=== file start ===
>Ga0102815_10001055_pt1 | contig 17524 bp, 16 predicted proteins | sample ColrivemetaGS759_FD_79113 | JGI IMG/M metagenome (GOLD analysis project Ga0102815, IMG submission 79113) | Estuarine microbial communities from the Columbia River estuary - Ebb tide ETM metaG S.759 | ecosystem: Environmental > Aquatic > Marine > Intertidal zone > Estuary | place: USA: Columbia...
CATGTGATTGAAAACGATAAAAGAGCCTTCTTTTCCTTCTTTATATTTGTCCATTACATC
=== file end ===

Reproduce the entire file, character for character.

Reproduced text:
>Ga0102815_10001055_pt1 | contig 17524 bp, 16 predicted proteins | sample ColrivemetaGS759_FD_79113 | JGI IMG/M metagenome (GOLD analysis project Ga0102815, IMG submission 79113) | Estuarine microbial communities from the Columbia River estuary - Ebb tide ETM metaG S.759 | ecosystem: Environmental > Aquatic > Marine > Intertidal zone > Estuary | place: USA: Columbia...
CATGTGATTGAAAACGATAAAAGAGCCTTCTTTTCCTTCTTTATATTTGTCCATTACATC